It also really shows off the periodic benefits of high resolution music. Listening to the 2.8MHz DSD download of Depeche Mode’s Everything Counts, the Auralic captures the distinctive sweetness that the format seems to bring to the performance. This doesn’t get in the way of a potent edge to the performance itself, with the same deep, well defined bass and a real sense of drive and energy. High res PCM is also extremely impressive. The only point of minor negativity is that when you switch formats, the first second of the music at the new format or sampling rate seems to be muted. Although it's not the end of the world, it is worth mentioning.
    Auralic Polaris Sound Quality
    The fundamentally refined nature of the presentation means that the Auralic holds up well when asked to play less than perfect material. Enjoying the magnificently 90s mastering of Bomb the Bass's Into the Dragon, the Auralic still manages to sound informative and entertaining. You should be able to throw a wide variety of material at the Polaris and enjoy all of it. Should you want to broaden this further, the streaming service support is well thought out and has proved entirely stable in its time on test. Internet radio represents the only real way of unsettling the performance of the Polaris with its own on-board facilities. As with most of its rivals, if you drop the sample rate of the incoming station to seriously low levels, it can sound rather scratchy and thin but the more commonly used stations sound perfectly fine.

    As you might expect, the performance via the digital inputs is effectively identical to the streaming platform. Connecting a Sky HD box via optical is particularly effective, with a wide selection of material sounding clear and refined. Outside of rarefied circles, the fitment of the AES balanced input isn’t as useful as another coaxial or optical connection but there is still enough socketry to be useful for most owners. Some tests with the analogue inputs suggest that despite their multiple functions, they will give you an accurate representation of the qualities of the device you have connected. The phono stage option is useful too although I would say that this is not the most effective on-board phono stage of the sort fitted to these devices. It doesn’t have quite the sense of energy and life to it that the unit fitted to the Moon Neo ACE does for example while the extremely sophisticated unit built into the Convert Technologies Plato remains the best example I’ve seen in an all-in-one system.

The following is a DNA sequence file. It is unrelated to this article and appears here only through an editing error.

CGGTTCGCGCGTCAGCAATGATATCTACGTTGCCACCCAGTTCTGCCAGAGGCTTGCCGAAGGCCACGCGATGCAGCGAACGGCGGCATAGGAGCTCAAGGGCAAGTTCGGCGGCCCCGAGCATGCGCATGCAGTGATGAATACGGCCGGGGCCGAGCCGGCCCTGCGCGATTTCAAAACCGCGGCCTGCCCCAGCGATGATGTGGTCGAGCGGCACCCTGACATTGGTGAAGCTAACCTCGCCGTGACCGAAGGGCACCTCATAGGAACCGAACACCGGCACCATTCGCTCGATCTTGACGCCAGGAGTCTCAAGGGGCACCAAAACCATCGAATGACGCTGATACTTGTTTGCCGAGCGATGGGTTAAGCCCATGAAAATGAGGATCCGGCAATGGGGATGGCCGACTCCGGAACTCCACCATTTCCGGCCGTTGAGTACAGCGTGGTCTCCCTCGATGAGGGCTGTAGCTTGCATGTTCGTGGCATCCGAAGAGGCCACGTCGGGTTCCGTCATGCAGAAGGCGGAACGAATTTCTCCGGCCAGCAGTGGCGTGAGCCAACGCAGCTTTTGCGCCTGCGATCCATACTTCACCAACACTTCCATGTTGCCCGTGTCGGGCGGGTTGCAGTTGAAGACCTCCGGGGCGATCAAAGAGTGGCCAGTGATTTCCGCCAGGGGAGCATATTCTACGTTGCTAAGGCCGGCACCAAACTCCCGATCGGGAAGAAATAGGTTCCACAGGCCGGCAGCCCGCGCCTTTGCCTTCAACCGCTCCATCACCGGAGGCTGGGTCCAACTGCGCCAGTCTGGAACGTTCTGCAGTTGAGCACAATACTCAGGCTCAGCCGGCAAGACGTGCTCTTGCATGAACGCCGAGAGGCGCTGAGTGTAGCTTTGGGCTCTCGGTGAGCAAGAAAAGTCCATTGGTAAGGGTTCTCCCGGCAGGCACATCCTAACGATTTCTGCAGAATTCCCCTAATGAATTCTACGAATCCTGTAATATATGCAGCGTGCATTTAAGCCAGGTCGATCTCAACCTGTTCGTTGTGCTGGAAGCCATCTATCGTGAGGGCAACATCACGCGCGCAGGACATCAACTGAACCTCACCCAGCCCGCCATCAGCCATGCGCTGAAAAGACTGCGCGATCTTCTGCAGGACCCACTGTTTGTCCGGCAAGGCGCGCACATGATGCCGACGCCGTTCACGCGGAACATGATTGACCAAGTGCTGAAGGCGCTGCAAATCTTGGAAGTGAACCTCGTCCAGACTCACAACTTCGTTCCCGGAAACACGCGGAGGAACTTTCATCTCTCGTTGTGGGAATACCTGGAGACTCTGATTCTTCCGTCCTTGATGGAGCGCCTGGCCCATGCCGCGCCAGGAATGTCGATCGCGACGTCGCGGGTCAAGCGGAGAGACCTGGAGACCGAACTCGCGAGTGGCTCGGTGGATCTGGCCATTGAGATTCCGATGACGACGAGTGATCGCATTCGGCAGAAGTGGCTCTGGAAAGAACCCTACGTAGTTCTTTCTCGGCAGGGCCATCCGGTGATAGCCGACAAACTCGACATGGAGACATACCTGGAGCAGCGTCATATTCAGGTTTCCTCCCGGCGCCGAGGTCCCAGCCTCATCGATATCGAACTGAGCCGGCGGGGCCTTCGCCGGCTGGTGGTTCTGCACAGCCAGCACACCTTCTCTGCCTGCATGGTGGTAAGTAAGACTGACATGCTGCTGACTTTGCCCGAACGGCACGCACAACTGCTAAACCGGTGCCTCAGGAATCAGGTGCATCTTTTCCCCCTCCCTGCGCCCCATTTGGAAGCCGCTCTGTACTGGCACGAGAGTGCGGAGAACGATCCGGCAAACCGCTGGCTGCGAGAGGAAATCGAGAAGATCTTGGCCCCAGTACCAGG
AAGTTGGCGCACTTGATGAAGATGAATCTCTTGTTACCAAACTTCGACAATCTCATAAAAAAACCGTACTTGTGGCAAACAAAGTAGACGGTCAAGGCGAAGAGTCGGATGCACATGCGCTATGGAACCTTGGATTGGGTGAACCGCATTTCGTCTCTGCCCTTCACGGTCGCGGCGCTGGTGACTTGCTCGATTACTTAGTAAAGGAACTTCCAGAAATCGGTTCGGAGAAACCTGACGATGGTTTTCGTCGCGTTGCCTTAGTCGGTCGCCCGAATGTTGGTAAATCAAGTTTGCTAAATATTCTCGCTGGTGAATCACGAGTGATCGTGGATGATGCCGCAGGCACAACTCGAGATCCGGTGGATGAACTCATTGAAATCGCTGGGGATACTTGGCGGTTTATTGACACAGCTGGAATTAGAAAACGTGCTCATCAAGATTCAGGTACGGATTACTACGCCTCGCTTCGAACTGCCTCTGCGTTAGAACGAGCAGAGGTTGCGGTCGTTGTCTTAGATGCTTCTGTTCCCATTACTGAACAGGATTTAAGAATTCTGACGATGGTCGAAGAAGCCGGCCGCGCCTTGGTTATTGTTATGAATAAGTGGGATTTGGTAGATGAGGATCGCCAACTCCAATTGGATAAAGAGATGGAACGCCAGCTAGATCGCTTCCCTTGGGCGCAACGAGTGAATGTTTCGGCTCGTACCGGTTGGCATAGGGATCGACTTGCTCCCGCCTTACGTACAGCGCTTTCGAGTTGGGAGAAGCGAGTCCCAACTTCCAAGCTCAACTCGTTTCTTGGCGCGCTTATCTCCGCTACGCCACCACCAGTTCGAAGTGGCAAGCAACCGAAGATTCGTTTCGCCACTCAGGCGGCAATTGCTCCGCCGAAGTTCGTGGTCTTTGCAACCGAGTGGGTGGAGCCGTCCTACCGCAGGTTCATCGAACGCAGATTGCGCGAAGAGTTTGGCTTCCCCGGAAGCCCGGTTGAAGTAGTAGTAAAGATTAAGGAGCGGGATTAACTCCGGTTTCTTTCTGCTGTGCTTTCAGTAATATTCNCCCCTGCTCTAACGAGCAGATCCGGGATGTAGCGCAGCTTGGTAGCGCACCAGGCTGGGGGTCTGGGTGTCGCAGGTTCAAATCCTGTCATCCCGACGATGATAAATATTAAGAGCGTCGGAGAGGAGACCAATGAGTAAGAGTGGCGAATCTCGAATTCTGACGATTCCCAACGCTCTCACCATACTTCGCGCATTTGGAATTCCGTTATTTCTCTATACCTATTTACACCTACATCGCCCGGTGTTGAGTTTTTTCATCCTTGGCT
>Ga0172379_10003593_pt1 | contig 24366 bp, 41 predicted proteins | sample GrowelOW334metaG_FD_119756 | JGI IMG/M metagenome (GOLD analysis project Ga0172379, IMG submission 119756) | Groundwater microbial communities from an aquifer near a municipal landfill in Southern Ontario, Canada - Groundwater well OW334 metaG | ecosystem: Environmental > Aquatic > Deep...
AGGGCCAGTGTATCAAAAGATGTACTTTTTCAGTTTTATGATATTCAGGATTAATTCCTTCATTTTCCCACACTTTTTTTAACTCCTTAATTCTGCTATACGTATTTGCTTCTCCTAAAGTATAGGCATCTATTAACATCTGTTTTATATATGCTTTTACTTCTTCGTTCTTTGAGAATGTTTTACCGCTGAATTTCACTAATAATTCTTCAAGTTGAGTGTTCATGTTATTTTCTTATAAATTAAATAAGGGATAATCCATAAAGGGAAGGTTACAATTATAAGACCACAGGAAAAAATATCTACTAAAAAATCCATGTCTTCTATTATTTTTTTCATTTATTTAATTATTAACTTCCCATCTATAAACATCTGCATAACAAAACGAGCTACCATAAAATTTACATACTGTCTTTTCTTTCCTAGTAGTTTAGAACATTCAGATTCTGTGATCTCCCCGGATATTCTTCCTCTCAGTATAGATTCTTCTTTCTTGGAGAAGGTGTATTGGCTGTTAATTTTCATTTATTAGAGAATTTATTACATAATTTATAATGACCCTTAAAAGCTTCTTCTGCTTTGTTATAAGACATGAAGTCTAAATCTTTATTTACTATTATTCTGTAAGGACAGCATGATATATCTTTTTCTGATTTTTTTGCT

Auralic Polaris
    The fundamentally refined nature of the presentation means that the Auralic holds up well when asked to play less than perfect material


    OUT OF


    • Exceptional streaming front end
    • Powerful and refined sound
    • Superbly made


    • App is iOS only
    • Phono stage is average
    You own this Total 0
    You want this Total 0
    You had this Total 0

    Auralic Polaris All-in-One Streaming System Review

    Over the last few months we have looked at a broad spread of these all-in-one devices and I feel extremely confident reiterating that, at the moment, the sheer level of performance that these devices offer is such that, as far as I am concerned, they represent the best bang for your buck at this price point. The good news is that there is enough variation in their specifications that the right one for you almost certainly already exists.

    What the Auralic Polaris offers is a compact but deeply capable digital fronted experience. This is one of the most innately capable streaming platforms on the market and this makes for a device that will get the best out of a digital library no matter how diverse it is and how many different formats it includes. Combined with solid streaming service support and an excellent app, you have a device that is right up at the top of the pack. Combined with a well integrated amplification section, the results are extremely impressive. While it has to give ground to the analogue connectivity of some rivals, there should be enough for most would-be owners. This compact and well thought out device offers excellent performance for the asking price and warrants recommendation.

    MORE: Read All All-in-One System Reviews

    Suggested retail price when reviewed: £3,500.00

    The Rundown

    Build Quality




    Ease of Use


    Sound Quality




    Value for Money